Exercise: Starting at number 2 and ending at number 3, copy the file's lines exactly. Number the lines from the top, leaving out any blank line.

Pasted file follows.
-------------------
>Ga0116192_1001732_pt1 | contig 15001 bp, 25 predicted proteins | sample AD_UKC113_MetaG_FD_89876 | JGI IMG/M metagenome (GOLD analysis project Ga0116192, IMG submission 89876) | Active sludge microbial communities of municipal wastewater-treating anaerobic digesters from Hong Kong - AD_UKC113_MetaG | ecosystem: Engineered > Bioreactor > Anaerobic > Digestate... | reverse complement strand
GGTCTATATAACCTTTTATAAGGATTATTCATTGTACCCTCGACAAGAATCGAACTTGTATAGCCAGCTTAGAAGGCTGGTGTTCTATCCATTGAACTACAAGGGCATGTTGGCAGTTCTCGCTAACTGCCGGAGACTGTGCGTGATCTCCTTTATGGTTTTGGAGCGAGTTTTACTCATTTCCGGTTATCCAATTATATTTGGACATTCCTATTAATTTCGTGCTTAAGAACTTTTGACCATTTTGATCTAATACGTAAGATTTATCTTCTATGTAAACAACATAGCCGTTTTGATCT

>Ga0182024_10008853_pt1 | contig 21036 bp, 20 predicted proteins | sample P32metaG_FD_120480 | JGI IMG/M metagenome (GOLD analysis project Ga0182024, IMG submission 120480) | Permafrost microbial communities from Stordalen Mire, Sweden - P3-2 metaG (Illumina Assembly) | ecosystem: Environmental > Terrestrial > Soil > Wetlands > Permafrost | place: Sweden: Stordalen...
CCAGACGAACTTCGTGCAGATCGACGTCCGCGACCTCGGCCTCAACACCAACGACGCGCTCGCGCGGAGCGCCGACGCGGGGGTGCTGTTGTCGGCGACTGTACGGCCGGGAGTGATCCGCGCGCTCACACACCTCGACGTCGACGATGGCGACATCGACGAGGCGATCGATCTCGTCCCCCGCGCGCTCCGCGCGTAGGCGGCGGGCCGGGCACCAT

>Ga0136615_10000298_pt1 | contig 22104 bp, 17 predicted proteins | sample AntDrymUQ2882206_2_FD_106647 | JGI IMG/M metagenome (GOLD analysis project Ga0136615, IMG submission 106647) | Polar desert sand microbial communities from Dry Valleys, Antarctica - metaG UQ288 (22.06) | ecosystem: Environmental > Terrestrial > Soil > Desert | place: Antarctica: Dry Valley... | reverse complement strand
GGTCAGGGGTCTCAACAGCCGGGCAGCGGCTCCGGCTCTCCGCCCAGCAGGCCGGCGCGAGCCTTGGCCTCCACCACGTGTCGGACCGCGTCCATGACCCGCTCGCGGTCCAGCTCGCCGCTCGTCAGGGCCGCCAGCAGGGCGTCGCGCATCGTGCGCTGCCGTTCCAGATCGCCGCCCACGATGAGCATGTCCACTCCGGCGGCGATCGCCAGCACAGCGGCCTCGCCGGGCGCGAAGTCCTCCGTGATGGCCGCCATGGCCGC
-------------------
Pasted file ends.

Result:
GGTCTATATAACCTTTTATAAGGATTATTCATTGTACCCTCGACAAGAATCGAACTTGTATAGCCAGCTTAGAAGGCTGGTGTTCTATCCATTGAACTACAAGGGCATGTTGGCAGTTCTCGCTAACTGCCGGAGACTGTGCGTGATCTCCTTTATGGTTTTGGAGCGAGTTTTACTCATTTCCGGTTATCCAATTATATTTGGACATTCCTATTAATTTCGTGCTTAAGAACTTTTGACCATTTTGATCTAATACGTAAGATTTATCTTCTATGTAAACAACATAGCCGTTTTGATCT

>Ga0182024_10008853_pt1 | contig 21036 bp, 20 predicted proteins | sample P32metaG_FD_120480 | JGI IMG/M metagenome (GOLD analysis project Ga0182024, IMG submission 120480) | Permafrost microbial communities from Stordalen Mire, Sweden - P3-2 metaG (Illumina Assembly) | ecosystem: Environmental > Terrestrial > Soil > Wetlands > Permafrost | place: Sweden: Stordalen...